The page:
240px, An (red), its evolute">ellipse (red), its evolute (blue), and its symmetry set (green and yellow). the medial axis is just the green portion of the symmetry set. One bi-tangent circle is shown.
In geometry, the symmetry set is a method for representing the local symmetries of a curve, and can be used as a method for representing the shape of objects by finding the topological skeleton. The medial axis, a subset of the symmetry set is a set of curves which roughly run along the middle of an object.

In 2 dimensions

Let $I\; \backslash subseteq\; \backslash mathbb$ be an open interval, and $\backslash gamma\; :\; I\; \backslash to\; \backslash mathbb^2$ be a parametrisation of a smooth plane curve. The symmetry set of $\backslash gamma\; (I)\; \backslash subset\; \backslash mathbb^2$ is defined to be the closure of the set of centres of circles tangent to the curve at at least two distinct points (bitangent circles). The symmetry set will have endpoints corresponding to vertex (curve), vertices of the curve. Such points will lie at cusp (singularity), cusp of the evolute. At such points the curve will have Contact (mathematics), 4-point contact with the circle.In ''n'' dimensions

For a smooth manifold of dimension $m$ in $\backslash mathbb^n$ (clearly we need $m\; <\; n$). The symmetry set of the manifold is the closure of the centres of hyperspheres tangent to the manifold in at least two distinct places.As a bifurcation set

Let $U\; \backslash subseteq\; \backslash mathbb^m$ be an open simply connected domain and $(u\_1\backslash ldots,u\_m)\; :=\; \backslash underline\; \backslash in\; U$. Let $\backslash underline\; :\; U\; \backslash to\; \backslash R^n$ be a parametrisation of a smooth piece of manifold. We may define a $n$ parameter family of functions on the curve, namely :$F\; :\; \backslash mathbb^n\; \backslash times\; U\; \backslash to\; \backslash mathbb\; \backslash \; ,\; \backslash quad\; \backslash mbox\; \backslash quad\; F(\backslash underline,\backslash underline)\; =\; (\backslash underline\; -\; \backslash underline)\; \backslash cdot\; (\backslash underline\; -\; \backslash underline)\; \backslash \; .$ This family is called the family of distance squared functions. This is because for a fixed $\backslash underline\_0\; \backslash in\; \backslash mathbb^n$ the value of $F(\backslash underline\_0,\backslash underline)$ is the square of the distance from $\backslash underline\_0$ to $\backslash underline$ at $\backslash underline(u\_1\backslash ldots,u\_m).$ The symmetry set is then the bifurcation set of the family of distance squared functions. I.e. it is the set of $\backslash underline\; \backslash in\; \backslash R^n$ such that $F(\backslash underline,-)$ has a repeated singularity for some $\backslash underline\; \backslash in\; U.$ By a repeated singularity, we mean that the jacobian matrix is singular. Since we have a family of functions, this is equivalent to $\backslash mathcal\; F\; =\; \backslash underline$. The symmetry set is then the set of $\backslash underline\; \backslash in\; \backslash mathbb^n$ such that there exist $(\backslash underline\_1,\; \backslash underline\_2)\; \backslash in\; U\; \backslash times\; U$ with $\backslash underline\_1\; \backslash neq\; \backslash underline\_2$, and :$\backslash mathcal\; F(\backslash underline,\backslash underline\_1)\; =\; \backslash mathcal\; F(\backslash underline,\backslash underline\_2)\; =\; \backslash underline\{0\}$ together with the limiting points of this set.References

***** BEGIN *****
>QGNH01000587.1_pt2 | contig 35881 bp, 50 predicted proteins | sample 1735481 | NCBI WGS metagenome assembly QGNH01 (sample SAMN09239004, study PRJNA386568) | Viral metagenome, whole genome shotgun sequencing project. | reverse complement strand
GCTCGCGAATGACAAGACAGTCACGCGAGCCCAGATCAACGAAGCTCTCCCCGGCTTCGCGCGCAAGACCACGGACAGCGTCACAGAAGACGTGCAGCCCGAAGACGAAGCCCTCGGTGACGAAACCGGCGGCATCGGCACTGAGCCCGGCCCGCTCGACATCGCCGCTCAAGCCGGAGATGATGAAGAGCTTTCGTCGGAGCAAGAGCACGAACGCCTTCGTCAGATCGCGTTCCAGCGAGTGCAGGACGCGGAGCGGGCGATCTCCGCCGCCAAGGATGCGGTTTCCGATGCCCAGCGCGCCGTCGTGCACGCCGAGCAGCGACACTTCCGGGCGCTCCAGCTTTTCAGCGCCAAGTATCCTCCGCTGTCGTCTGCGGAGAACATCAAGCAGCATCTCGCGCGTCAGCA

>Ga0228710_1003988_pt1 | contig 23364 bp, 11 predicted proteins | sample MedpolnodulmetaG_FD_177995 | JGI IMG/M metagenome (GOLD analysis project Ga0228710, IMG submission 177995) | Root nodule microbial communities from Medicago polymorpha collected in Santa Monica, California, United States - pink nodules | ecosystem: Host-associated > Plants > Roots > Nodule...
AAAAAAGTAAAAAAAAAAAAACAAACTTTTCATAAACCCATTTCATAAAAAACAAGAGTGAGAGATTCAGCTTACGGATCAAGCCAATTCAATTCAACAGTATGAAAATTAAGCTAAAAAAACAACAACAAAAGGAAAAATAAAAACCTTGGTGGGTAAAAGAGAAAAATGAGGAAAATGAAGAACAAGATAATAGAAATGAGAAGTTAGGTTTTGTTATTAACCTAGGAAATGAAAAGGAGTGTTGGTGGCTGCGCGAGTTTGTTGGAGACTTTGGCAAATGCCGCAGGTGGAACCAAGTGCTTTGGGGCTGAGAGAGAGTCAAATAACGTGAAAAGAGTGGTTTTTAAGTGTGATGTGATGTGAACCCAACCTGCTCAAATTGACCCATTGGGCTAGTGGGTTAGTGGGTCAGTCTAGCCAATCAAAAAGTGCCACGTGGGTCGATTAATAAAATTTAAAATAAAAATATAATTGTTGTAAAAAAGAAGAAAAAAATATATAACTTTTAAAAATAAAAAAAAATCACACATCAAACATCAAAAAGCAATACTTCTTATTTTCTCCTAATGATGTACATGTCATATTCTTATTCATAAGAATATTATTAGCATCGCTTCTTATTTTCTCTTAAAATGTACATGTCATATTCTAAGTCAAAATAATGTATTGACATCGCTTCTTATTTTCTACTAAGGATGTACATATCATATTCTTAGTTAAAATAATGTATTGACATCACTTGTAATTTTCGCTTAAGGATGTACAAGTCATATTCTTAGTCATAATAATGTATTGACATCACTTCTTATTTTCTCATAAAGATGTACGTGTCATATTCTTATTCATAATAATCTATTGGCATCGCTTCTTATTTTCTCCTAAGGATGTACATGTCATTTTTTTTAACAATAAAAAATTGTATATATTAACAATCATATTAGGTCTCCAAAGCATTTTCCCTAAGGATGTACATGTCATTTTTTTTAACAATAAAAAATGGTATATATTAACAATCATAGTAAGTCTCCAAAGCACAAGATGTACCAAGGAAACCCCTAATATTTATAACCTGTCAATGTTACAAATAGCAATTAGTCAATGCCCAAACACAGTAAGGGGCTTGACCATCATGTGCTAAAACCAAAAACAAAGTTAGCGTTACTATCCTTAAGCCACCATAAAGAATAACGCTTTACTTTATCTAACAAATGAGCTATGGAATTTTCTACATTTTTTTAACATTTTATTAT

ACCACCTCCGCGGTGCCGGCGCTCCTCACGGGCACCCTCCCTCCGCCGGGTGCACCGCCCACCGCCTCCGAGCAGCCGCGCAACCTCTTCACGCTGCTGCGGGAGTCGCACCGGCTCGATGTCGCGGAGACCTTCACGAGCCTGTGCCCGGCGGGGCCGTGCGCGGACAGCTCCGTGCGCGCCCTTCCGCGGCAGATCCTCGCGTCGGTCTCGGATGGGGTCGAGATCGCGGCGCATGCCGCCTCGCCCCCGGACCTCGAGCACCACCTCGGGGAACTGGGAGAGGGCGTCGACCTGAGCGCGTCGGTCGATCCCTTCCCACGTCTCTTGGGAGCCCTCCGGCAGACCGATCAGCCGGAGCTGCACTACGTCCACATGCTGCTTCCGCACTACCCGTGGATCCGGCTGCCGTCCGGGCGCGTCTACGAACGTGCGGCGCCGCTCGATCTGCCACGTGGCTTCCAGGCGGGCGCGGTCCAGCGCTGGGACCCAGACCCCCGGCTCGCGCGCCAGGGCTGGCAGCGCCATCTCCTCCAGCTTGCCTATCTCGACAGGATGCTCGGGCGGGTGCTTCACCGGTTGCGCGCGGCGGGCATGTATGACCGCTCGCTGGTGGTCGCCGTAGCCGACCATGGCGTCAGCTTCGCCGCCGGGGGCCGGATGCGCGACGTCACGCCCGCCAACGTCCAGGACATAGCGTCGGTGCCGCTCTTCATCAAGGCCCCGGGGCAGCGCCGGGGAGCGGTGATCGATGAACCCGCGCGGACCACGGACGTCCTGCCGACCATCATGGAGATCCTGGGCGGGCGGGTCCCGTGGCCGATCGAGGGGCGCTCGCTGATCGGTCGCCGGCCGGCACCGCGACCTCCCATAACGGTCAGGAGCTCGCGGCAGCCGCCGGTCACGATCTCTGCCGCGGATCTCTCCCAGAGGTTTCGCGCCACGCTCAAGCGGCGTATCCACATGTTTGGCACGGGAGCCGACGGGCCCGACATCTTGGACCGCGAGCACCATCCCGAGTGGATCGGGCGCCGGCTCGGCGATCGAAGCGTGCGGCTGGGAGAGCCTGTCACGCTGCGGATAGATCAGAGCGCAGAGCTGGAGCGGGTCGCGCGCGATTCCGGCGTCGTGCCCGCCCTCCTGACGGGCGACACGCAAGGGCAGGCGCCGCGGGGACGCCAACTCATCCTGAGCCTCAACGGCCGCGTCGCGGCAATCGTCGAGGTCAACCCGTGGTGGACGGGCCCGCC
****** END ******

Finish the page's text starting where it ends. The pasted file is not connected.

* J. W. Bruce, P. J. Giblin and C. G. Gibson, Symmetry Sets. ''Proc. of the Royal Soc.of Edinburgh'' 101A (1985), 163-186. * J. W. Bruce and P. J. Giblin, Curves and Singularities, Cambridge University Press (1993). Differential geometry